In short

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Stanley Greene, Paris, 1994 © Bernard Plossu
Stanley Greene, Paris, 1994 © Bernard Plossu

Ljubodrag Andric’s images can be accessed via their immediately assertive visual quality Yet it is their finer details that invite the eye to linger. It is impossible to walk quickly past these walls. You are hooked by the variations in texture. Your interest is piqued by architectural elements and the interplay of symmetries and geometry, which repay deeper contemplation. Once our gaze has slowed, the image becomes more abstract. The light emanating from it directs the eye to the colours. Thus while we are physically engaged in this confrontation – the scale of the photographs has something to do with it – the architectural space gives way to a mental space. The objective reality of the wall eludes us and makes way for imagination. The surface of these walls may be opaque, yet it suddenly opens up into what we could call a meditative space. Ljubodrag Andric’s work has closer links to the history of painting than of photography. The artist photographs walls in different cities around the world (Beijing, Los Angeles, Miami, Montreal…), yet this is not what we remember from his works, which are devoid of any human presence or information about their environment. It is not the buildings that caught the photographer’s attention but the light playing on the walls. The care taken over the shot, and the preparation for printing, are crucial steps. It is his absolute mastery of his tools that enables Andric to catch the viewer’s eye. He always takes meticulous care to keep an element of reality in his images; he never tips over into pure abstraction.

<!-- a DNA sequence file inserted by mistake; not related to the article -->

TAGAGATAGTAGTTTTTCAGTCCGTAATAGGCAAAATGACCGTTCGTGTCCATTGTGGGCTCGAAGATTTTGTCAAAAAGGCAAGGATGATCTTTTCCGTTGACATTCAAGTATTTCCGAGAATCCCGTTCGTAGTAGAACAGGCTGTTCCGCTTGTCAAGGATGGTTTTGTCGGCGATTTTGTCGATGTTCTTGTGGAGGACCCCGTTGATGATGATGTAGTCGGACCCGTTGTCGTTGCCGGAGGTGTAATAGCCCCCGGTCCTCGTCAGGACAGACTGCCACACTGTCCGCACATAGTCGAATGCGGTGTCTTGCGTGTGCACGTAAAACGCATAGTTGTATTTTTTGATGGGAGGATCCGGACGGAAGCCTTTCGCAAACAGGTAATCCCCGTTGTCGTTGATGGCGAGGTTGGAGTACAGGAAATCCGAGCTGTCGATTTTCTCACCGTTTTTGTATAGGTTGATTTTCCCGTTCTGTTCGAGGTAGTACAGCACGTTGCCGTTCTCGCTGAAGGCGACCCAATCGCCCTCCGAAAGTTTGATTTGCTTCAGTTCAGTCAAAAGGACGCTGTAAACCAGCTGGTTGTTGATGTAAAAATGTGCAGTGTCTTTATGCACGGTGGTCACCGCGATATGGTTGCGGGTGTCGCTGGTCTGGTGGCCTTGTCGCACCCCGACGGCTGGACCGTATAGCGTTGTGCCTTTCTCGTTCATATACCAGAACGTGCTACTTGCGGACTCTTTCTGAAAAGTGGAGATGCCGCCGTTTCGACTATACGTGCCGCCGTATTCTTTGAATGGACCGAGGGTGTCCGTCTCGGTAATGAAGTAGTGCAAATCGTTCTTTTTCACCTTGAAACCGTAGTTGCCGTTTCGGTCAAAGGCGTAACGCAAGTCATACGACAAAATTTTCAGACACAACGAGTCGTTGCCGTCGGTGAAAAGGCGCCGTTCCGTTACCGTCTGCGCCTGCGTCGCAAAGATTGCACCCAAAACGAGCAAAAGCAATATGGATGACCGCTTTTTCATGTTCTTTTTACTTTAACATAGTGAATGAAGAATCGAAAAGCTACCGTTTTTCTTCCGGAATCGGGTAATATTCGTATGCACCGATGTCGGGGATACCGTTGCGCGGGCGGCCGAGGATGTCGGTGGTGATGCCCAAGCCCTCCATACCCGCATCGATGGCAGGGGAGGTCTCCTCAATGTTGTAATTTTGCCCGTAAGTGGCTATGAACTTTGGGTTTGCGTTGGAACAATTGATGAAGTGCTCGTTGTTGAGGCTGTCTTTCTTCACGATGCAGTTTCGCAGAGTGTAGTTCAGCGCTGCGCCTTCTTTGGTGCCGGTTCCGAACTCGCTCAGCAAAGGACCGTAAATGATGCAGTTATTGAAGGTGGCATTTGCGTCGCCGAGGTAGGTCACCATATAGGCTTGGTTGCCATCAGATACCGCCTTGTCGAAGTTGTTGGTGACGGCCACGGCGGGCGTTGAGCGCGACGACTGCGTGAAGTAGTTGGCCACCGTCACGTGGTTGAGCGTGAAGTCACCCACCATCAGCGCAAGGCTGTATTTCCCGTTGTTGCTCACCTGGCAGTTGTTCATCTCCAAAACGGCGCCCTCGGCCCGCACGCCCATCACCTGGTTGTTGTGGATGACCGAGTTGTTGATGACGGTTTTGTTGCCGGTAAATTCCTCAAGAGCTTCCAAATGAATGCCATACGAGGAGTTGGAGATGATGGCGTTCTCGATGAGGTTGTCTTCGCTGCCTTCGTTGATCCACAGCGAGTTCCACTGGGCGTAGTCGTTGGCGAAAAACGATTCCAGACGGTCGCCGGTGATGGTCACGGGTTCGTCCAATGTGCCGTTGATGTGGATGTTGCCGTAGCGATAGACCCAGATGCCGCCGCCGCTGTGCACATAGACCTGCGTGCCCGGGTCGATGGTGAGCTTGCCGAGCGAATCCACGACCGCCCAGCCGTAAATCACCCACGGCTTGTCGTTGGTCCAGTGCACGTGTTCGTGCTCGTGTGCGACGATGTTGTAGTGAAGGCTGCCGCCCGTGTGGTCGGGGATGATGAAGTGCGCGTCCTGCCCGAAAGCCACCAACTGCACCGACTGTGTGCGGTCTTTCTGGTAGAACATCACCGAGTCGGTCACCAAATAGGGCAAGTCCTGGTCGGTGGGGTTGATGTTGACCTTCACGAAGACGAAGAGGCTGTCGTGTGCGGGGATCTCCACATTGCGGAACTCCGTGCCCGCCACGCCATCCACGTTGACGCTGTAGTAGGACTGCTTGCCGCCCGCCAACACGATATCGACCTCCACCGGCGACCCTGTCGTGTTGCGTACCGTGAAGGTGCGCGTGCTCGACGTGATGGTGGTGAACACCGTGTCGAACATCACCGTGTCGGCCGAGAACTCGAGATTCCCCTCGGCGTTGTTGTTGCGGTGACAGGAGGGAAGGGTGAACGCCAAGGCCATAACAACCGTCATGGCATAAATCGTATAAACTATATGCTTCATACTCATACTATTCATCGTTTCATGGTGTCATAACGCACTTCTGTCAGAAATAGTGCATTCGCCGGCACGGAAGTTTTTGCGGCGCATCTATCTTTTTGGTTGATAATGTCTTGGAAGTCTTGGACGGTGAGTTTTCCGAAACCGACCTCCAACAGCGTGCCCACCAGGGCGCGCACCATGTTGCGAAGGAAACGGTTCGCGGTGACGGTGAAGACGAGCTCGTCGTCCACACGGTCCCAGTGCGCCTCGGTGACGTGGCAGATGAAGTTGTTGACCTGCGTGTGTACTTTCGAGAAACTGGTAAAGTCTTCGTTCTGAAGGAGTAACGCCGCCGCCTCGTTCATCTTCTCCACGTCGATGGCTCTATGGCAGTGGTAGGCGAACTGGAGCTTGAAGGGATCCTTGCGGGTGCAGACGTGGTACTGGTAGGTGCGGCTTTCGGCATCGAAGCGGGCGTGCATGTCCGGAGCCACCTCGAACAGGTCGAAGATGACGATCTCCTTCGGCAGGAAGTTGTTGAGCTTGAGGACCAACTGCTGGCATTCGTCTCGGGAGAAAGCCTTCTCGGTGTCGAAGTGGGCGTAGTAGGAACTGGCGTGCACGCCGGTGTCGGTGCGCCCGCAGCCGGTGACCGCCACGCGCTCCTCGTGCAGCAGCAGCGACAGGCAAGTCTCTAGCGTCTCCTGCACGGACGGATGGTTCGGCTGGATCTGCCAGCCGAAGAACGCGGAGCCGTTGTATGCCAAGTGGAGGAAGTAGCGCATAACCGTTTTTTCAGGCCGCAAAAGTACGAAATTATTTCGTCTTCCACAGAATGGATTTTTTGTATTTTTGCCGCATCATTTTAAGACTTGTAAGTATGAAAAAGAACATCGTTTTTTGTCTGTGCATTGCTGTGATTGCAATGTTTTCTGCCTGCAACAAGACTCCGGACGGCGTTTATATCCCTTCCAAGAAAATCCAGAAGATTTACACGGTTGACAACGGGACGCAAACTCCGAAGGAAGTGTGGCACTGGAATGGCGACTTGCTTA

Nathalie Herschdorfer 

Nathalie Herschdorfer is a writer, historian of photography and director of the Museum of Fine Arts in Le Locle, Switzerland.



Ljubodrag Andric, Murs
From February 19 to May 28, 2017
MBAL Musée des beaux-arts Le Locle
Rue Marie-Anne-Calame 6
2400 Le Locle